Compare and contrast the various models of abnormal functioning using evidence from current psychological research.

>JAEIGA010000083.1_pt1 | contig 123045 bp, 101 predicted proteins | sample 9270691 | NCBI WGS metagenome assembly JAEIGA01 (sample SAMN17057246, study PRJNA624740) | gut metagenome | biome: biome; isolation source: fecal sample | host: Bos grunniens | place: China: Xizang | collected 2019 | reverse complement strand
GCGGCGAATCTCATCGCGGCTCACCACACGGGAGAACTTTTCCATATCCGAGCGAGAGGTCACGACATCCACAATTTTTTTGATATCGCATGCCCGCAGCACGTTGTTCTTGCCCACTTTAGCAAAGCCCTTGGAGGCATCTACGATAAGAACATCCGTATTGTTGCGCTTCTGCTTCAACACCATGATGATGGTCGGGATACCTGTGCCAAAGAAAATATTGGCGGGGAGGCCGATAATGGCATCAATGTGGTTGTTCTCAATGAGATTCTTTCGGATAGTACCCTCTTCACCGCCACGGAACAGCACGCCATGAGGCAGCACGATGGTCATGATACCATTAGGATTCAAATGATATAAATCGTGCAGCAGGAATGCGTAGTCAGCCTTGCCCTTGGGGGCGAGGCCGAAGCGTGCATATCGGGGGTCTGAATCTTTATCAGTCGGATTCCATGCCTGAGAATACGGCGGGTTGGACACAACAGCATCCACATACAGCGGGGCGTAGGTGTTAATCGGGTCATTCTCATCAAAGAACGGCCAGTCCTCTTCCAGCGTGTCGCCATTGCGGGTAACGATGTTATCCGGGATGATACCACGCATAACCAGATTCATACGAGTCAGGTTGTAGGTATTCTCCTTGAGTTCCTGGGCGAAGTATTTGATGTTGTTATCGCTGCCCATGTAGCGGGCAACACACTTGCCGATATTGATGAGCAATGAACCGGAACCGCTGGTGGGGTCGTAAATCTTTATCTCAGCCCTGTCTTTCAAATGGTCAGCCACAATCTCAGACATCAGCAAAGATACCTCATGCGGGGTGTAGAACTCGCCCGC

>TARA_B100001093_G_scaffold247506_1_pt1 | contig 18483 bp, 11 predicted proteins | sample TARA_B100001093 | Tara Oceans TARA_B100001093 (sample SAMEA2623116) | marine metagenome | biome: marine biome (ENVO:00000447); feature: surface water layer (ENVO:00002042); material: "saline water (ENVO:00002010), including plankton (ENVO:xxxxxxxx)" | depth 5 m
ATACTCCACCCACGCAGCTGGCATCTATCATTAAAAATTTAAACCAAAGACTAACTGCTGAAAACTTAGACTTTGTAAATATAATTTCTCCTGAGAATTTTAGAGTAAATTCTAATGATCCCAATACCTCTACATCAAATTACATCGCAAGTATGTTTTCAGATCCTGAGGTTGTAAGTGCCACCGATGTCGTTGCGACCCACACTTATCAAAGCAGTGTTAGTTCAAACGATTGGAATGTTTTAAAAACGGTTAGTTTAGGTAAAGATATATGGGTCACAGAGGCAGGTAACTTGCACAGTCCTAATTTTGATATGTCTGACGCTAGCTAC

For many years scientists, including doctors, psychologists, and psychiatrists, have been interested in trying to understand human behaviour, in particular behaviour that is described as being ‘abnormal’. It is difficult to define ‘abnormal’ in terms of behaviour because there are many differing descriptions which have radically changed over the years. ‘Abnormal’ behaviour is widely categorised as being persistent and in a serious degree contrary to the continued wellbeing of the individual and/or the surrounding community. Cultural beliefs and expectations determine which behaviour patterns are deemed as being ‘abnormal’. In ancient societies it was believed that ‘abnormal’ behaviours were caused by divine intervention or supernatural forces, although by the medieval ages the belief that individuals of who strayed from the accepted ‘norm’ were possessed by an evil spirit became a predominant explanation and exorcisms were carried out regularly to treat such individuals. Other beliefs such as magic, astral influences and physical illness were also thought to be the cause of ‘abnormal’ behaviour. However by the 19th Century a German physician Wilhelm Griesinger (1817-1868) argued that it was disease of the brain that caused ‘abnormal’ behaviour. Over the years many perspectives have been discussed, researched and explored in order to try and best understand and explain human behaviour, these perspectives are termed models, there are currently six prevalent models which try to explain the ‘abnormal’ functioning of individuals the medical model, the cognitive model, the psychodynamic model, the sociocultural model, the behavioural model and the biopsychosocial model. The various models that are used to try and understand the causes, symptoms, diagnosis and treatment of mental disorders have been used to help group mental disorders which are outlined in the Diagnostic and Statistical Manual of Mental Disorders (DSM-IV-TR: 2000) which currently categorises over four hundred mental disorders. Each of the six models will be briefly discussed, four of the six will be compared and contrasted, using relevant recent research, to try to establish which model if any have a greater weighting on how we understand abnormal functioning today. The four that have been chosen are the medical model, the sociocultural model, the behavioural model and the biopsychosocial model. Within the medical model the main focus is to explain abnormal functioning through genetic and medical influences. Clinical researchers have found a link between certain psychological disorders and problems in specific areas of the brain, for example Huntington’s disease, which has been traced to a loss of cells in the basal ganglia. Broyd et al (2009) found that there is a link between the default-mode network dysfunction which is related to dementia, schizophrenia, epilepsy, anxiety, depression, autism and attention deficit hyperactivity disorder, their research highlights common and unique elements of the disorders. Biological researchers have also found a relation with problems in the transmission of messages within the brain and psychological disorders, Song et al (2007) found that there is a link between neurotransmitter deficiency and behaviour and mental issues within adolescents. Research into hormonal and chemical imbalances within an individual’s body has also uncovered a link to some mental disorders Leventhal and Antonuccio (2009) found that a chemical imbalance within the body is an influence in depression however they highlight that instead of categorising it and treating it as a disease using tablets etc. it should be treated in a more biopsychosocial way as it is more than just a chemical imbalance, it involves social influences and mental processes. Abnormalities in the brain chemistry and anatomy can sometimes be a result of genetic...
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